3. PREPARE AND FILE THE ARTICLES OF INCORPORATION OF THE COMPANY

Companies must have a Memorandum of Association and Articles of Association (MEMART), which a CAC accredited Solicitor can help you draught to suit your business objectives and file a copy of same at the Corporate Affairs Commission (“CAC”) registry; pay stamp duties on the incorporation deeds, and register the company as a legal entity. The MEMART of the Company or the Partnership Deed of the Firm Name will address ownership and management concerns as well as the regulations controlling how the business is operated. The deed will define the essential concerns and outline any limitations on what the company may do and how decisions will be made.

See also: How To Register Business Name in Nigeria (Complete Guide)

4. REGISTER WITH THE TAX ADMINISTRATION

Corporate and personal taxes are collected by the Federal Inland Revenue Service (FIRS) and the State Board of Internal Revenue, respectively. Every company, business name, or incorporated trustee must be registered with the FIRS and get a Tax Identification Number (TIN) and Value Added Tax (VAT) Number, as well as prepare and present the Annual Return in required formats to CAC within the time frame specified.

5. SELECT THE DIRECTORS

The directors are a company’s shadow and the core of corporate governance. A company’s directors might be either foreign or Nigerian, and they can be either resident or non-resident.

6. SEARCH FOR A BUSINESS OR OFFICE LOCATION

If you are seeking to buy or lease a company or office space, a Solicitor can advise you on your alternatives. In Nigeria, land acquisition and development are finalised at the state or local government office where the land is located. State jurisdictions may have different requirements for approvals, evaluations (including environmental and structural studies), and other regulatory requirements.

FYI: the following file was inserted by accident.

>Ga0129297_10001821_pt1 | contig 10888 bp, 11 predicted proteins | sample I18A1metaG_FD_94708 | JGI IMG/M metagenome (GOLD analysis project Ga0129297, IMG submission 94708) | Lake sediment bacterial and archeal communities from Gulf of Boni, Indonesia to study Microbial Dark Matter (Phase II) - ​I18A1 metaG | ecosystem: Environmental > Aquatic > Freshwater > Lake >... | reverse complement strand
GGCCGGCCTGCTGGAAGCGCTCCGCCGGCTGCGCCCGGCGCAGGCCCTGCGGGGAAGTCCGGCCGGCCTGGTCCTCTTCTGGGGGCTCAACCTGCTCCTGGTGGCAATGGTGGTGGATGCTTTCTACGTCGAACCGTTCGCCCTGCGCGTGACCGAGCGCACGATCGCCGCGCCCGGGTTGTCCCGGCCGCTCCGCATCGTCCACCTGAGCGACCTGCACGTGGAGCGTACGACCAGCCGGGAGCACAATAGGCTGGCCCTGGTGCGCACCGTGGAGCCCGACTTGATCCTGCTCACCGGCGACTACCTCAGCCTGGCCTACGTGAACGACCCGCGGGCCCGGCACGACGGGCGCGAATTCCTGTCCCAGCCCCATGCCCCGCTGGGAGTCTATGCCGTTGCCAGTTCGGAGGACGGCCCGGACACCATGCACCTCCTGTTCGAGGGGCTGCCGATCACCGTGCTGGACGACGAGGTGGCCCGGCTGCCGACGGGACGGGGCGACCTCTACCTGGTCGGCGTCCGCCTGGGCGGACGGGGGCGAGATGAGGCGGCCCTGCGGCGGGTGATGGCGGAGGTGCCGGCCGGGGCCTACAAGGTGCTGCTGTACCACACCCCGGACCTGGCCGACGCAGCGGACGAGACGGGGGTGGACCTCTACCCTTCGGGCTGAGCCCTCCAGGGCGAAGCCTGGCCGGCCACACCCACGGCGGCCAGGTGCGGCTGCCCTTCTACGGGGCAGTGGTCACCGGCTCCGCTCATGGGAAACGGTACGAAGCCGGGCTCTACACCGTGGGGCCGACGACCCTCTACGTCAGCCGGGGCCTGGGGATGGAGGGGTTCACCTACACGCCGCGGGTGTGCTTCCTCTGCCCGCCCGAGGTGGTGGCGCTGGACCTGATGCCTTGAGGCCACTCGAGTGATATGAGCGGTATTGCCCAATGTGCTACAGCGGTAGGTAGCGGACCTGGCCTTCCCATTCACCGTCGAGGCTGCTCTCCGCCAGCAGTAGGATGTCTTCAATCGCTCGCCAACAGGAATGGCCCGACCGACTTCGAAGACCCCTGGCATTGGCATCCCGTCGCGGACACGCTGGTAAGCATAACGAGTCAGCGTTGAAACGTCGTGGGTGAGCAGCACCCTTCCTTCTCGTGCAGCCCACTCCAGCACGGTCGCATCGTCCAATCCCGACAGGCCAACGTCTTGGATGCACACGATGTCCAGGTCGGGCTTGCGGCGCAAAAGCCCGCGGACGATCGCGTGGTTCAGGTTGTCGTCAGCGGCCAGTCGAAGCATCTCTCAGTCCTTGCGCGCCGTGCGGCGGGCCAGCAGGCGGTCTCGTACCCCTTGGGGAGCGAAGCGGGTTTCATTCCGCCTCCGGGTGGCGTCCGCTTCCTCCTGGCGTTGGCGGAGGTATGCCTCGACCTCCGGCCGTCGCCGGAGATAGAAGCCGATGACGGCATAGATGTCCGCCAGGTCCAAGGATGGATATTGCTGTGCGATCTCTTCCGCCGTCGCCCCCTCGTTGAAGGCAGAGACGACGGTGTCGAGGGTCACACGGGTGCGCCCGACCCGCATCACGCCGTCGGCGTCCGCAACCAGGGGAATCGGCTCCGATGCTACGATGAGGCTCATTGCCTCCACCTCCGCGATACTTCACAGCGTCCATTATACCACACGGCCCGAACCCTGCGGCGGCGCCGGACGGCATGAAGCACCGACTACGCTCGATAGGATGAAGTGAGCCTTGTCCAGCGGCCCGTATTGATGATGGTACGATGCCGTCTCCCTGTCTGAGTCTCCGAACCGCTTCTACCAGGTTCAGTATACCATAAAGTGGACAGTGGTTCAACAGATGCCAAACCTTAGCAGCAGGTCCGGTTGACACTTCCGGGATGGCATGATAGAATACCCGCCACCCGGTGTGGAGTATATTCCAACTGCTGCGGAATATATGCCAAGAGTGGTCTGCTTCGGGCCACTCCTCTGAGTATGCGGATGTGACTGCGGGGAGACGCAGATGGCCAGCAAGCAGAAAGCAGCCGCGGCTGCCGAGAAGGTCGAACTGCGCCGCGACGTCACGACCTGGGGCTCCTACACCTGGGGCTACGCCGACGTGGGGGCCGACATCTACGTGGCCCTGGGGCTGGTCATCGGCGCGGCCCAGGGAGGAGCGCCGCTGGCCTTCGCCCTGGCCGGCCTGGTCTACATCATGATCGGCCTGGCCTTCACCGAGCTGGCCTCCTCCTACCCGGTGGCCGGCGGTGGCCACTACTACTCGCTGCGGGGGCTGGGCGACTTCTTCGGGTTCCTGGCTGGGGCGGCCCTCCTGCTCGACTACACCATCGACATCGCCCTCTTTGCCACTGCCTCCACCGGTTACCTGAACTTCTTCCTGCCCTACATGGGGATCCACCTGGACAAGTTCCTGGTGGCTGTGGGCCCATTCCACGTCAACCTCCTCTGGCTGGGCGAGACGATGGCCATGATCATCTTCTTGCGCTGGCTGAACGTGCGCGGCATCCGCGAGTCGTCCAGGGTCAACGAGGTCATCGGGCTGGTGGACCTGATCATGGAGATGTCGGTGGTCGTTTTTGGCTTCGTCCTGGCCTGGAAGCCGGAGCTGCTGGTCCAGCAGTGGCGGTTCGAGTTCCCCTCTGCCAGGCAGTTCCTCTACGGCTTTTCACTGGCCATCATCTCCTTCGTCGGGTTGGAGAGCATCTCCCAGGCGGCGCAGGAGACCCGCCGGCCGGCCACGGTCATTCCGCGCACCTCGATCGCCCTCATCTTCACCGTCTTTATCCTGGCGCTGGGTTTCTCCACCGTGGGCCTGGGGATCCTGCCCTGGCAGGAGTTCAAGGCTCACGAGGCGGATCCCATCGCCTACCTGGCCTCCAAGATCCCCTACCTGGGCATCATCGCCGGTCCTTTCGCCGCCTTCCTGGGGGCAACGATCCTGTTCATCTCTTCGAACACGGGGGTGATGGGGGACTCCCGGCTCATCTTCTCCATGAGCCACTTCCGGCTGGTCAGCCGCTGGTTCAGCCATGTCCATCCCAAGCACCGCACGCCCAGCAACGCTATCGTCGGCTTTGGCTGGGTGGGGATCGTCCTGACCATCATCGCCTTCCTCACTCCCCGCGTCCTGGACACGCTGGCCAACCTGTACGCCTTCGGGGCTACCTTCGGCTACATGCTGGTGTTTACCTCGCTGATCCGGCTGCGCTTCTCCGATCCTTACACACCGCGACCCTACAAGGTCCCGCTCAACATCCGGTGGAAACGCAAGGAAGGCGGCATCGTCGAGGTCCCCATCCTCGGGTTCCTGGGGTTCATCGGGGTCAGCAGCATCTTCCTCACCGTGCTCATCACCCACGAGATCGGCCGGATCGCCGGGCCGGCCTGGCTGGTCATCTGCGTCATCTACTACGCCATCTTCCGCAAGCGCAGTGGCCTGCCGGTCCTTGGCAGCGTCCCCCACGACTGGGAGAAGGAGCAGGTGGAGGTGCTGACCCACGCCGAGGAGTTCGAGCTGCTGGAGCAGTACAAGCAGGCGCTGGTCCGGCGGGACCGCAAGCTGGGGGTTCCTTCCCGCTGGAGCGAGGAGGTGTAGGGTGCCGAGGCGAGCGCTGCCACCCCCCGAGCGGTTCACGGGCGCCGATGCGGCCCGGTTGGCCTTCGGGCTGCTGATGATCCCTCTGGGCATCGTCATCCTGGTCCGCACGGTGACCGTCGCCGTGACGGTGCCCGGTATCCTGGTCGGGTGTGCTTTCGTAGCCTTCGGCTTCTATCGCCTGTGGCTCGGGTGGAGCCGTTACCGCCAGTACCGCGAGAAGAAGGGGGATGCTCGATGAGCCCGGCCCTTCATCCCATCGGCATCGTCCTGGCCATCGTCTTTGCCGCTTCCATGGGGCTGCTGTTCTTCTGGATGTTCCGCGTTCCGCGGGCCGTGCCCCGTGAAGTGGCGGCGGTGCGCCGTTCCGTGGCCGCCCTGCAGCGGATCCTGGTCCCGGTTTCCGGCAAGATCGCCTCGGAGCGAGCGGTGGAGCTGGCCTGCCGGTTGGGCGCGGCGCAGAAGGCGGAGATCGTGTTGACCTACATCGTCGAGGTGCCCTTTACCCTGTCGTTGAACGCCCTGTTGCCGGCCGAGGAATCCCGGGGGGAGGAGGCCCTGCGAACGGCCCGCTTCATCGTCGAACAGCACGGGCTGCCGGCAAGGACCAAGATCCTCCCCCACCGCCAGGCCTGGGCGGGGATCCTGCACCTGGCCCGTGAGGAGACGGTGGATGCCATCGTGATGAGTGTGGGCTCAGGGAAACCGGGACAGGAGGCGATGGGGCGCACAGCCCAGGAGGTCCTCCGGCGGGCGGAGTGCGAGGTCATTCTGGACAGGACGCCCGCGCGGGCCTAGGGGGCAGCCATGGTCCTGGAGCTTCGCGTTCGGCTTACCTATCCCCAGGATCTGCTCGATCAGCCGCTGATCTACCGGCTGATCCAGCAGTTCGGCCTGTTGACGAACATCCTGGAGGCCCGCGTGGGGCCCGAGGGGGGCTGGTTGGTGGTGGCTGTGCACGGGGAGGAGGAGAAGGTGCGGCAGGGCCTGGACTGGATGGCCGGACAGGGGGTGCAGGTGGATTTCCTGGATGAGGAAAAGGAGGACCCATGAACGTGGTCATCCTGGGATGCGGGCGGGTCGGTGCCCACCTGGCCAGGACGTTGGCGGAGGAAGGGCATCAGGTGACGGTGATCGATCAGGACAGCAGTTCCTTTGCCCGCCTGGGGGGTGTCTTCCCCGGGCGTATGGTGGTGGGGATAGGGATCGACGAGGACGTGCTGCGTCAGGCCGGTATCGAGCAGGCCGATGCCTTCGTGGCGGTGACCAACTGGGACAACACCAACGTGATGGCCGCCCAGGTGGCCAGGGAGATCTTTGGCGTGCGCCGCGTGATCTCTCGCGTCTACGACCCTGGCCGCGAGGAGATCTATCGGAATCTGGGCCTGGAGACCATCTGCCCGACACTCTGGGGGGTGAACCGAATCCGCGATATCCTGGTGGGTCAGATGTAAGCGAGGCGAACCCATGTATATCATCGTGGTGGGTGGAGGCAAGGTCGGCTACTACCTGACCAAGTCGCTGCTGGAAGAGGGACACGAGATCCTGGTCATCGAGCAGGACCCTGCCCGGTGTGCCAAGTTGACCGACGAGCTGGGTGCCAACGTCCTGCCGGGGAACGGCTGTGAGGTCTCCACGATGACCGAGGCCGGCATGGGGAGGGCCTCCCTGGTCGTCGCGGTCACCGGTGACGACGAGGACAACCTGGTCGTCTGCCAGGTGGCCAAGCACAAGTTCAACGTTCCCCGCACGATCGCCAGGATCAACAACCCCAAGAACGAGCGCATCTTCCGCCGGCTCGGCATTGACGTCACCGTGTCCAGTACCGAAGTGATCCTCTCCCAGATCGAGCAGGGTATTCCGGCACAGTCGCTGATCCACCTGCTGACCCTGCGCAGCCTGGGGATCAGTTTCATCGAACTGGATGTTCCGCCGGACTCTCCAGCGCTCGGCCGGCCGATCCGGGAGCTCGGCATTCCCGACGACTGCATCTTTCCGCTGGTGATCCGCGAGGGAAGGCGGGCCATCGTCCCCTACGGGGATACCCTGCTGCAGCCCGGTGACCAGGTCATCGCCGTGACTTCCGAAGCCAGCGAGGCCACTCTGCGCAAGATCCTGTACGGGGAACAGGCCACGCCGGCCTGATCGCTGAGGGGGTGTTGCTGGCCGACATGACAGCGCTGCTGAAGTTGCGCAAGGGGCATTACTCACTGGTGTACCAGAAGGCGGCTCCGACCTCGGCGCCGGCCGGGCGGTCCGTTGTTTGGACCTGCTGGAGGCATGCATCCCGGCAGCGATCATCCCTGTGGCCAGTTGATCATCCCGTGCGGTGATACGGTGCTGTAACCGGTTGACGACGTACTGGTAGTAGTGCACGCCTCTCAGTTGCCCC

7. PUBLISH EMPLOYMENT CONTRACTS

To prevent future legal problems, use the services of a Solicitor to write employment contracts and workshop manuals for your workers (or addendums for personnel outside Nigeria) and to ensure compliance with the provisions of the Labour Act.

8. APPLY FOR A BUSINESS PERMIT AND EXPATRIATE QUOTA

Lex Artifex, LLP. can help international investors and firms get a Business Permit and an Expatriate Quota from the Nigerian Investment Promotion Commission (NIPC) and the Nigerian Immigration Service, respectively. Expatriate staff do not need work permits, but they are subject to their employer’s requirements quota, which requires them to get residence permits that allow income repatriation overseas.

See also: How to Check if a Company is Registered in Nigeria

Conclusion

Nigeria has a stock exchange, which provides access to long-term finance. To get and maintain an NSE listing, your firm must fulfil the conditions outlined in the stock exchange listing guidelines. This includes obligations for corporation disclosure and reporting.